Quiz about Porcine Phraseology and Nomenclature
Quiz about Porcine Phraseology and Nomenclature

Porcine Phraseology and Nomenclature Quiz

The pig is one of man's major achievements in the domestication of animals. However the nomenclature of pigs is numerous, at times duplicative and sometimes ambiguous. This quiz attempts to address this particular issue.

A matching quiz by 1nn1. Estimated time: 4 mins.
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4 mins
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Quiz #
Oct 23 22
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Mobile instructions: Press on an answer on the right. Then, press on the gray box it matches on the left.
(a) Drag-and-drop from the right to the left, or (b) click on a right side answer box and then on a left side box to move it.
1. Mature male pig  
2. Pigs collectively or generally   
3. Domestic swine, fully-grown   
4. Castrated male swine  
5. Young pig, weaned  
6. Female pig (never been mated)  
7. Female pig (never been pregnant or first time pregnant)  
8. Mature female swine  
9. Collective noun for pigs  
Swine (can be singular or plural)
10. Litter of piglets  

Quiz Answer Key and Fun Facts
1. Mature male pig

Answer: Boar

The pig (Sus domesticus) is often called a swine or hog or even a domestic pig when distinguished from other members of the genus sus. The pig is often considered to be a subspecies of the wild or European boar (Sus scofa)., hence the scientific name for the pig was established by Carl Linnaeus as Sus scrofa domesticus. However, in 1777, Johann Erxleben classified the domestic pig as a separate species Sus domesticus. Both names exist today. It is considered a separate species by American Society of Mammalogists but not the Mammalogical Society of Japan.

A male pig is known as a boar when sexually mature.
2. Pigs collectively or generally

Answer: Swine (can be singular or plural)

Swine as a term comes from the old English "swin" via proto-Germanic "sweina" meaning pig , boar or hog. "Pig" is Middle English from the late 11th century but its etymology is unknown. However, strictly speaking the term refers to a small pig, what we, today, would call a piglet. Over time the "smallness" connotation has been lost and it now refers to any size of the domestic pig.

Swine is uncommonly used to describe pigs or hogs in contemporaneous times perhaps because of the pejorative connotations.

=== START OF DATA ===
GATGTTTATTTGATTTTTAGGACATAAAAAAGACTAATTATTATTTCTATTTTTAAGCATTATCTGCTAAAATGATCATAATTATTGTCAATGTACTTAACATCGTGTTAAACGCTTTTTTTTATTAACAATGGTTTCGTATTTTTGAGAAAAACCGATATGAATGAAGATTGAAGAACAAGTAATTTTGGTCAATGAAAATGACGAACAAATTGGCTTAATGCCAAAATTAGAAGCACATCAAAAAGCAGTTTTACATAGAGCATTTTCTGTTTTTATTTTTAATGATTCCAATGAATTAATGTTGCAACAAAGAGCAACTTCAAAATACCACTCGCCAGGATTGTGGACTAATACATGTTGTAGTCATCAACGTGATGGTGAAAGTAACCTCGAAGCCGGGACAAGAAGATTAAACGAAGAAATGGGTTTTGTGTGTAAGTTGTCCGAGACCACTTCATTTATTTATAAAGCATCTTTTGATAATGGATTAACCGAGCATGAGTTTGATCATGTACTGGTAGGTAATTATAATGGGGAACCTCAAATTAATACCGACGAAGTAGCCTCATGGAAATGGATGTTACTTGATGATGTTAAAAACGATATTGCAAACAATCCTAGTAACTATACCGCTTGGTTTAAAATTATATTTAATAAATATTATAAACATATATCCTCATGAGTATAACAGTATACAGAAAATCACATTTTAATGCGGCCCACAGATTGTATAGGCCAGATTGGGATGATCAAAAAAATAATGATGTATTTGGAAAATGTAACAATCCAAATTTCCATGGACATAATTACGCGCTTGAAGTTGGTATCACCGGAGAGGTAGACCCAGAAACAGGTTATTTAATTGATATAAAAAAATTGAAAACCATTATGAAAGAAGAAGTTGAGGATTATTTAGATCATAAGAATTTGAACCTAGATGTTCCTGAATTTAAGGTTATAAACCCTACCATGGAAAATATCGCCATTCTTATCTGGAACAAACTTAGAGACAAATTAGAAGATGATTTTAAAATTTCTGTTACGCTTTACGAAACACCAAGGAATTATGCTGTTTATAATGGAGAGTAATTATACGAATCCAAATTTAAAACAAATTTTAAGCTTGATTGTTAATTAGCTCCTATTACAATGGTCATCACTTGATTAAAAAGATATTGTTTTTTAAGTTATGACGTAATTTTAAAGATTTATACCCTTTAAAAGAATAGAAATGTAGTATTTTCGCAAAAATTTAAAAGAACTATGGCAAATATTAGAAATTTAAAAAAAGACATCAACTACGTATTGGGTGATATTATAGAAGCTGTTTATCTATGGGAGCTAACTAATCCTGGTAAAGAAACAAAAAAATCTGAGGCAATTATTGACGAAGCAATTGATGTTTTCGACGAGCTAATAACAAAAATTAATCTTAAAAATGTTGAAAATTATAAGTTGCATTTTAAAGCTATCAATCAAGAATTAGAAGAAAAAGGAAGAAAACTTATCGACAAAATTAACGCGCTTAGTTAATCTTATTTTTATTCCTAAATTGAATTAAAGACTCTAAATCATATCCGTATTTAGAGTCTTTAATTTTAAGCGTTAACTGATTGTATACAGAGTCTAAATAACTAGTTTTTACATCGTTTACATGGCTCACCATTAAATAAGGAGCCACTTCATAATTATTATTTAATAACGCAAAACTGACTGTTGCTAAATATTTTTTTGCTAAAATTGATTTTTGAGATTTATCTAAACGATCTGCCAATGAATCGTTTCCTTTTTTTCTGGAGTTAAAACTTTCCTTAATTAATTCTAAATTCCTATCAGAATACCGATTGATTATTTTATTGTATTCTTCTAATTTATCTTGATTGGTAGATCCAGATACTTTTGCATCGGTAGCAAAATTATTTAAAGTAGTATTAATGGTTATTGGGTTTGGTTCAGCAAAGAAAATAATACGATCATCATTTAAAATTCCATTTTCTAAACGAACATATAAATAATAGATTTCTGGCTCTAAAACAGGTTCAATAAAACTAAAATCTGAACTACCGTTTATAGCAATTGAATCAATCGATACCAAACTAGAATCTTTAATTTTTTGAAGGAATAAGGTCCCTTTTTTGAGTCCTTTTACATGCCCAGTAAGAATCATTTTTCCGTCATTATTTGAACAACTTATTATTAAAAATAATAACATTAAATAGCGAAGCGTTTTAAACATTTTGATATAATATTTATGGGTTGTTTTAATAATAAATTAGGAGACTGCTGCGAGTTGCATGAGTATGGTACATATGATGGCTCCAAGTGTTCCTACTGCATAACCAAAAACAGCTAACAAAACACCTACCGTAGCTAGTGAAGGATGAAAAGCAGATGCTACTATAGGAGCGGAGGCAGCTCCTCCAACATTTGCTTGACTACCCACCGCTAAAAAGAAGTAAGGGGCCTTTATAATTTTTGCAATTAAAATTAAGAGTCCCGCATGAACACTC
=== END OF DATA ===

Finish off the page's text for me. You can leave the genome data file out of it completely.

The pig's head and body length ranges from 1.0 to 1.8 m (3 to 6 ft), and adult pigs weigh between 50 and 350 kg (110 and 770 lb) though farmed animals bred for meat can weigh considerably more. The pig has a characteristic large head, with an elongated snout. This organ is fortified with a unique pre-nasal bone The snout is used to dig into the soil to find food and its sense of smell is very acute. Pigs have bristled sparsely-distributed hair covering their skin. Four hoofed toes are on each foot, with the two larger central toes bearing nearly all the weight, While they possess sweat glands, they are not used for cooling, nor do pigs pant. They achieve cooling by wallowing and subsequent evaporative cooling.

Rooting is instinctive in pigs and, as a behaviour, is similar to a cat kneading. Often pigs will forage by digging into the ground with their snout. Truffle hunting is best achieved with a pig who can forage.
3. Domestic swine, fully-grown

Answer: Hog

The word hog can trace its origin back to the 14th century where is meant "swine reared for slaughter" and a "young sheep before the first shearing" and for a "horse older than one year" . This is suggestive of the age of an animal not the animal itself that is connected to hog. However when the name was attributed to the wild boar in the 15th century, this was the start of it being attributed only to pigs, the attribution to other animals lost in posterity.

In contemporaneous times, in American English, hog is any type of domestic pig and is used as a synonym for pig. In British English, it is used much less frequently and usually refers to a hog as a castrated large pig.
4. Castrated male swine

Answer: Barrow

A barrow is a male pig that has been castrated before it reaches sexual maturity. A stag is a male pig that has been castrated after sexual maturity. The etymology of 'barrow' in this context is unknown as barrow comes the Old English "bearwe" meaning "basket" via "beran", meaning to bear.